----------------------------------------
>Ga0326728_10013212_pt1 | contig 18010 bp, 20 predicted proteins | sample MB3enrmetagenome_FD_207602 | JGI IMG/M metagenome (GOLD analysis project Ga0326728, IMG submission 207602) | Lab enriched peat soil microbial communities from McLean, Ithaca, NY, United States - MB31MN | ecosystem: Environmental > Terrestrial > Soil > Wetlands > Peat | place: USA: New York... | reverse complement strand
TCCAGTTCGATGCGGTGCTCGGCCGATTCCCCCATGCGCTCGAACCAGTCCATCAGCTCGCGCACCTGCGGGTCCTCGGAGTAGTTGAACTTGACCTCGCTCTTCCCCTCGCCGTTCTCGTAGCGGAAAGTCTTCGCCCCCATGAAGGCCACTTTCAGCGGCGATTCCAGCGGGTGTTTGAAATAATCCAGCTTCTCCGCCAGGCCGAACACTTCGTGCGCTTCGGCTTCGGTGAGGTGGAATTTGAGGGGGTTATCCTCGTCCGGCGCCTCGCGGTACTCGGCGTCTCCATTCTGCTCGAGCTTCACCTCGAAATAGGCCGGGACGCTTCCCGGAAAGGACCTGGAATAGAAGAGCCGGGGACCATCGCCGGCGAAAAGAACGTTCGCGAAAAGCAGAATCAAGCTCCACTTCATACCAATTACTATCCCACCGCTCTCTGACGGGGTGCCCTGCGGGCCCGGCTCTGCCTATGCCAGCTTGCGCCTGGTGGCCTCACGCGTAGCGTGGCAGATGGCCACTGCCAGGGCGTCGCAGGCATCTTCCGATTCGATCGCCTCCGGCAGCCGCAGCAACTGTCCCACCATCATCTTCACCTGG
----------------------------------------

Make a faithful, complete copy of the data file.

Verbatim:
>Ga0326728_10013212_pt1 | contig 18010 bp, 20 predicted proteins | sample MB3enrmetagenome_FD_207602 | JGI IMG/M metagenome (GOLD analysis project Ga0326728, IMG submission 207602) | Lab enriched peat soil microbial communities from McLean, Ithaca, NY, United States - MB31MN | ecosystem: Environmental > Terrestrial > Soil > Wetlands > Peat | place: USA: New York... | reverse complement strand
TCCAGTTCGATGCGGTGCTCGGCCGATTCCCCCATGCGCTCGAACCAGTCCATCAGCTCGCGCACCTGCGGGTCCTCGGAGTAGTTGAACTTGACCTCGCTCTTCCCCTCGCCGTTCTCGTAGCGGAAAGTCTTCGCCCCCATGAAGGCCACTTTCAGCGGCGATTCCAGCGGGTGTTTGAAATAATCCAGCTTCTCCGCCAGGCCGAACACTTCGTGCGCTTCGGCTTCGGTGAGGTGGAATTTGAGGGGGTTATCCTCGTCCGGCGCCTCGCGGTACTCGGCGTCTCCATTCTGCTCGAGCTTCACCTCGAAATAGGCCGGGACGCTTCCCGGAAAGGACCTGGAATAGAAGAGCCGGGGACCATCGCCGGCGAAAAGAACGTTCGCGAAAAGCAGAATCAAGCTCCACTTCATACCAATTACTATCCCACCGCTCTCTGACGGGGTGCCCTGCGGGCCCGGCTCTGCCTATGCCAGCTTGCGCCTGGTGGCCTCACGCGTAGCGTGGCAGATGGCCACTGCCAGGGCGTCGCAGGCATCTTCCGATTCGATCGCCTCCGGCAGCCGCAGCAACTGTCCCACCATCATCTTCACCTGG